Jan Morgan,
the Republican challenging Gov. Asa Hutchinson, has gone to war against the “environmental elitists” fighting the C and H Hog Farm in the Buffalo River watershed.

In the Facebook video, Morgan lands an interview with hog farm owner, Jason Henson, who isn’t widely available for press interviews.  It is “absolutely false” to say he’s polluting the Buffalo River, he says. Hutchinson has spoken warmly of the Buffalo as an Arkansas treasure, once supported a moratorium on additional animal-feeding operations in the watershed and appointed a committee to study the situation.


That is enough room for Morgan to get well to the right of Hutchinson. And she has friends in the Arkansas Farm Bureau, among others. To her benefit, the Arkansas Department of Environmental Quality, an executive agency, has declined to issue a new permit for the hog farm but it has been allowed to continue to operate during appeals.

Property rights can be a powerful political tool. In the video, you ‘ll see a cattle farmer saying government is coming for them next.


But pig shit and the Buffalo are also powerful images.

UPDATE: Re water quality in Big Creek, the Buffalo River beside which C and H sits. I received this from Jessie Green, executive director of White River Waterkeeper:


Almost a year ago, I left my position as a Senior Ecologist in ADEQ’s Water Quality Planning Branch, the section tasked with developing water quality standards and assessment methodologies for carrying portions of the Clean Water Act. With states required to assess the quality of their waters and compile a list of impaired waterbodies (those not meeting water quality standards), and the 2018 draft likely coming out in the next couple of weeks, I conducted some assessments on my own to see how streams in the White River watershed are faring.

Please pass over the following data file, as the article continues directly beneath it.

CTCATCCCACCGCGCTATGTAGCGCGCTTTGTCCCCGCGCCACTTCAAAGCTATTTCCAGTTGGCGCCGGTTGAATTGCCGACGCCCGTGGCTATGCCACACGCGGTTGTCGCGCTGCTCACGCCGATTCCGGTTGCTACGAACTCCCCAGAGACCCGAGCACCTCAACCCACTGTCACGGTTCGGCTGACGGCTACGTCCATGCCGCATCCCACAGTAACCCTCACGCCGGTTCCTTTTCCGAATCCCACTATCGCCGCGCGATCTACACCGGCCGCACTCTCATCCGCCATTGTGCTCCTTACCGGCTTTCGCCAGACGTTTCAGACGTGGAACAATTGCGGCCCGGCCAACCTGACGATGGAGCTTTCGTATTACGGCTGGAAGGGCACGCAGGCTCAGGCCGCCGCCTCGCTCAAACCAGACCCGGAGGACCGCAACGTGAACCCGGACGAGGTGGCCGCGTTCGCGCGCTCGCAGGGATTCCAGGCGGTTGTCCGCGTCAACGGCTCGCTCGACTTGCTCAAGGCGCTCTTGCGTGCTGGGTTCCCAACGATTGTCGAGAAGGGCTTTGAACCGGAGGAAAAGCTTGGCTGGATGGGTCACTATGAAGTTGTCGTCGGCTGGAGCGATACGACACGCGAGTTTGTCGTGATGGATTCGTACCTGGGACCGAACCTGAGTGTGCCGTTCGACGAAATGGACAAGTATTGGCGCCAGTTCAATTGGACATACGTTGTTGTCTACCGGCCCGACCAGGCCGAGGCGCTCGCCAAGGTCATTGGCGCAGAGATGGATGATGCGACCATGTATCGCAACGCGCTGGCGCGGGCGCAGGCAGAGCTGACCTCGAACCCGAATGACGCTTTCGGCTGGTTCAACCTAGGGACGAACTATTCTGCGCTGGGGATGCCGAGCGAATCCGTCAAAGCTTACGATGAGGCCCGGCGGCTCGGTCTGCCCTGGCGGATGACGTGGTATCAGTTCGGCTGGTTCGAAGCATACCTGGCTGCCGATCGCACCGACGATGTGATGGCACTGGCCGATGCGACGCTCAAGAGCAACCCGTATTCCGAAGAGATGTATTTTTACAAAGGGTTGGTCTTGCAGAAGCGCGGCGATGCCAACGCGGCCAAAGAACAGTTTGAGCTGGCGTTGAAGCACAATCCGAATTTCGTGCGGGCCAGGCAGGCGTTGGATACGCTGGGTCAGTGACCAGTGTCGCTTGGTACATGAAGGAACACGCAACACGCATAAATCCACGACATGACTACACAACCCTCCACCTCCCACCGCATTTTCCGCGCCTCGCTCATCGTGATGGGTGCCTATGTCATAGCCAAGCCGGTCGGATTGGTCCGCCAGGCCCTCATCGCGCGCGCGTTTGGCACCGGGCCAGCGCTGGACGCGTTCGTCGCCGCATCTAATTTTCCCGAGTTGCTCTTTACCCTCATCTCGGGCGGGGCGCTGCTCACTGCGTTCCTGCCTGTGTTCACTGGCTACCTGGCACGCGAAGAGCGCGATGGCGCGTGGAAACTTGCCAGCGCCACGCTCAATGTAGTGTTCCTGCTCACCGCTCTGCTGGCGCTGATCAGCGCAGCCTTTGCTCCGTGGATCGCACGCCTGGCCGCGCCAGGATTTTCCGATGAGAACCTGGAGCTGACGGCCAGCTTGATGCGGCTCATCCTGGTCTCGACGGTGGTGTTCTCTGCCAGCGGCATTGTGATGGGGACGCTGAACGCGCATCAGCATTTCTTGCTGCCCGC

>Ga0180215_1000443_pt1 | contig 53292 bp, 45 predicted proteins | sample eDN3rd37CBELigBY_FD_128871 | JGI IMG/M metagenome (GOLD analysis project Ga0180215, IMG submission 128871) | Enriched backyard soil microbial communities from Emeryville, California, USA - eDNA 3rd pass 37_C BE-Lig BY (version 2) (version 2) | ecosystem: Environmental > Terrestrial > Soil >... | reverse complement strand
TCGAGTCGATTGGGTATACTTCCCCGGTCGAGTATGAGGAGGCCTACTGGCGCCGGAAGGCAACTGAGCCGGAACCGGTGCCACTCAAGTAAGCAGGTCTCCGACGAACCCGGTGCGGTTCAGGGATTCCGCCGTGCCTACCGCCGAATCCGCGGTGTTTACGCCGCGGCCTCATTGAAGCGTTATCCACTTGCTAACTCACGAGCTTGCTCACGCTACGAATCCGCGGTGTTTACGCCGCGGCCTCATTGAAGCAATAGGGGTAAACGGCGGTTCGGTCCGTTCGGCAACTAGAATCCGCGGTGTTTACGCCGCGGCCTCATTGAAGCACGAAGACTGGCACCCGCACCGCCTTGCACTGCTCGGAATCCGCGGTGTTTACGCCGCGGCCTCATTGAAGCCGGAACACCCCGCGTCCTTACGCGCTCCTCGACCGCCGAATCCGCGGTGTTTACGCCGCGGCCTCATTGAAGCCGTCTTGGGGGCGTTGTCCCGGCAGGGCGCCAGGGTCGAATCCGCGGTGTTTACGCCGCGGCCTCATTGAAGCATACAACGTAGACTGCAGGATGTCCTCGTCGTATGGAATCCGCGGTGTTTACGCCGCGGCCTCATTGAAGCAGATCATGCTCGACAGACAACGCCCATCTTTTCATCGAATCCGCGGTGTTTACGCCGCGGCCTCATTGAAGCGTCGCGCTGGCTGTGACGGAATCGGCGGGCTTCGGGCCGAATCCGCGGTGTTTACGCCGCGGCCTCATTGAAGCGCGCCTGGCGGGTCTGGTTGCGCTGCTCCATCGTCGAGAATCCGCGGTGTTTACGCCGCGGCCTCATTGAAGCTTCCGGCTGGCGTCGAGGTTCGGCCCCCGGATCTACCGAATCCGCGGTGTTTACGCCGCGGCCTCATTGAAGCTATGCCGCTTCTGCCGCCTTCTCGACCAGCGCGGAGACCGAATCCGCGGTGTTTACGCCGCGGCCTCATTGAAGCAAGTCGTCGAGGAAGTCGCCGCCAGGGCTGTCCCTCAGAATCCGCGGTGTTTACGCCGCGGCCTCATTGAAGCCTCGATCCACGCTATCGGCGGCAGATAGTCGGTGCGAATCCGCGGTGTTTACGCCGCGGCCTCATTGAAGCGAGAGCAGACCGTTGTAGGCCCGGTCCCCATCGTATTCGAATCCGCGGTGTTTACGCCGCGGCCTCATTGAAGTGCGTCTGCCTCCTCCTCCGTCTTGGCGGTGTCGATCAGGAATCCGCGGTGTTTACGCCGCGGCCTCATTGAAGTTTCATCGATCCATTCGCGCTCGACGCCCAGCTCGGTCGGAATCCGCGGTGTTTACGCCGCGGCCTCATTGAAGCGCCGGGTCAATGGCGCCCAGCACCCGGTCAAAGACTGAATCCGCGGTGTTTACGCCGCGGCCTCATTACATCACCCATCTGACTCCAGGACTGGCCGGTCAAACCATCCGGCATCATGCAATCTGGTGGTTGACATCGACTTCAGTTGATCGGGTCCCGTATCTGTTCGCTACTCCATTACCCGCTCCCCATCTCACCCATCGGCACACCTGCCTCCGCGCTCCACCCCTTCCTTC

It appears that Big Creek, below C&H Hog Farm, will be listed on the upcoming 2018 303(d) list of Impaired Waterbodies for failure to meet critical season dissolved oxygen standards. As the USGS continuous dissolved oxygen gage did not go in until 2014, it is not possible to discern whether C&H had any impact on this. But, dissolved oxygen problems are often related to nutrient enrichment. With over two million gallons of nutrient-rich swine waste spread within the watershed each year from C&H alone, it’s hard not to question whether C&H is significantly contributing to the problem.

A link to the full report can be found here.